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Rapping is one of the elements of hip hop as well as the distinguishing feature of most hip hop music. It is a form of rhyming lyrics delivered rhythmically over a musical backdrop of sampling, scratching and mixing by DJs. Originally, rapping was called MCing and accompanied DJing.
Rapping (as a self-conscious artistic school) began as a variation on the toasting found in reggae, funk and dub music, mixed with influences from jazz-related performance poetry (Langston Hughes's album Weary Blues being an important example; the Beats also notable), radio DJ patter, and the tradition of playing the dozens. Among other predecessors were talking blues records and the work of artists such as James Brown and Parliament. The original rappers probably can be said to have been The Last Poets and Gil Scott-Heron with their recordings in the latter 1960s and earliest 1970s (such as Scott-Heron's famous "The Revolution Will Not Be Televised" and "Whitey on The Moon"), but, slightly later, MCs (from "Master of Ceremonies") would improvise rhymes over the beats created by dancehall and club DJs. Early raps were frequently merely a sequence of boasts, or attempts to upstage the other MCs. See roots of hip hop music for earlier forms that also contributed to rapping.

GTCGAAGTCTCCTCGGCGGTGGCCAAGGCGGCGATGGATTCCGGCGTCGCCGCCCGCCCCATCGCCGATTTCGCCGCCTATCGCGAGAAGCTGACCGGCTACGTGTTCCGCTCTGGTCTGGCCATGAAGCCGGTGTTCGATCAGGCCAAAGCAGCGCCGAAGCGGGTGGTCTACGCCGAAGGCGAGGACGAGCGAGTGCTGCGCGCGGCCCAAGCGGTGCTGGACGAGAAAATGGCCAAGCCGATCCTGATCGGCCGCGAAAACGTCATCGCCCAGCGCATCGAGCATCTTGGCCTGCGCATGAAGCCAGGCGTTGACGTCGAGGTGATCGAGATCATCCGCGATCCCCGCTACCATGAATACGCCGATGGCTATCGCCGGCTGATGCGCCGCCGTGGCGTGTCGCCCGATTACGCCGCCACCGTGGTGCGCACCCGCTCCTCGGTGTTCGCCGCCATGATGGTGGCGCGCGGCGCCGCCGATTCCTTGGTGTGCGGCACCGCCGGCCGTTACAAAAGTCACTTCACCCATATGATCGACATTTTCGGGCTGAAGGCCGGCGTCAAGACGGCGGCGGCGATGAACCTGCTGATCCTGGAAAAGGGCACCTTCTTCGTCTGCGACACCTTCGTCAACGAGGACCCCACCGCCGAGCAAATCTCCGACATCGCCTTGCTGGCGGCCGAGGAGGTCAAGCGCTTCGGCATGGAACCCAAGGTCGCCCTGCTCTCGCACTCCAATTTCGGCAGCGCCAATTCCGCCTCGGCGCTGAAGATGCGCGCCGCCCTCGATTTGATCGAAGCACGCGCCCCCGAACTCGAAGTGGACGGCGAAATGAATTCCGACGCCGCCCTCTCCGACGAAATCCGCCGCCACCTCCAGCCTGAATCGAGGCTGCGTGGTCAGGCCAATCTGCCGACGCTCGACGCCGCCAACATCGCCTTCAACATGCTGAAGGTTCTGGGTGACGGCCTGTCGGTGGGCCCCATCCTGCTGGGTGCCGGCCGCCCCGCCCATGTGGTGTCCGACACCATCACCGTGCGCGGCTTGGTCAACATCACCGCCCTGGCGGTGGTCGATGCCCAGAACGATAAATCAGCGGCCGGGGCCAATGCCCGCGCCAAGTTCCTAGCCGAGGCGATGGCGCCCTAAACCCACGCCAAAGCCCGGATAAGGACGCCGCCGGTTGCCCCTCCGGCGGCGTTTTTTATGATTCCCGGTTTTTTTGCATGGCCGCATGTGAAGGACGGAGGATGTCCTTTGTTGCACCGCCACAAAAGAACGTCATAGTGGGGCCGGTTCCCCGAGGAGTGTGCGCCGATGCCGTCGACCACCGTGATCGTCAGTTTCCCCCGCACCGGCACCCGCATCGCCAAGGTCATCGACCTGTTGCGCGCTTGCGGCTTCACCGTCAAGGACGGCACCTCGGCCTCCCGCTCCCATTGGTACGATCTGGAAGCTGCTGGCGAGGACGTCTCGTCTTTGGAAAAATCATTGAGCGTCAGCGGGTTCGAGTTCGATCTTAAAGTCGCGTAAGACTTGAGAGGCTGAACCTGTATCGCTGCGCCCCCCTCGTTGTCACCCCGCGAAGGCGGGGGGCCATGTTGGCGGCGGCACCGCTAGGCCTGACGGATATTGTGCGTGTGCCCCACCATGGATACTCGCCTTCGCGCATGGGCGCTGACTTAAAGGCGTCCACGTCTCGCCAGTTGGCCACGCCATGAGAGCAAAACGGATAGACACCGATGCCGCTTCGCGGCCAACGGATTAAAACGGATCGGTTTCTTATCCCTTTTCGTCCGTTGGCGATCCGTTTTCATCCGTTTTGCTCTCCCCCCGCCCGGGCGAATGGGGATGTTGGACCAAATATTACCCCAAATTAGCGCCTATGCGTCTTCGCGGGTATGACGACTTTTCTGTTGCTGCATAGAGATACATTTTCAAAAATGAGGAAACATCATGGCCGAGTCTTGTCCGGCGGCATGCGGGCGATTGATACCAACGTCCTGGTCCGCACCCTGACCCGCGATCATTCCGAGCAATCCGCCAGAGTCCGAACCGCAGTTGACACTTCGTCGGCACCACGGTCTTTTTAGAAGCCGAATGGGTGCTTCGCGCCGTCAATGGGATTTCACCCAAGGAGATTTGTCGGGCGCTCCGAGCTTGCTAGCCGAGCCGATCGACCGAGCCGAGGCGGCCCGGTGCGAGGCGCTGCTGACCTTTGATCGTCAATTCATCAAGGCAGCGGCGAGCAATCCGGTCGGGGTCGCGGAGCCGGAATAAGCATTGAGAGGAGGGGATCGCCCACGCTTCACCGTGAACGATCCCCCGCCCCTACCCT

The first contemporary hip hop song released on a major label was 1979's "King Tim III (Personality Jock)" by the Fatback Band (featuring the rapper King Tim III). The Sugarhill Gang followed the same year with "Rapper's Delight" (based on Chic's "Good Times") which became a major hit and opened the floodgates for the nascent genre. In 1980, Blondie became one of the first acts to feature a rap sequence in a pop song, resulting in the #1 hit "Rapture."
Descendents and influence
Rapping is one of the four elements of hip hop: MCing (rapping), DJing (mixing, cutting and scratching), graffiti (tagging), and breakdancing. However, in the course of rap's history, new musical styles developed that use rapping - especially rapcore, also known as rap/rock or rap/metal, first introduced by crossover pioneer Run-DMC's collaboration with Aerosmith in 1986. Some alternative rap has musically very little to do with mainstream hip hop music. Often consisting of bizarre soundscapes and vivid lyrics, abstract hip-hop has developed, largely in the underground.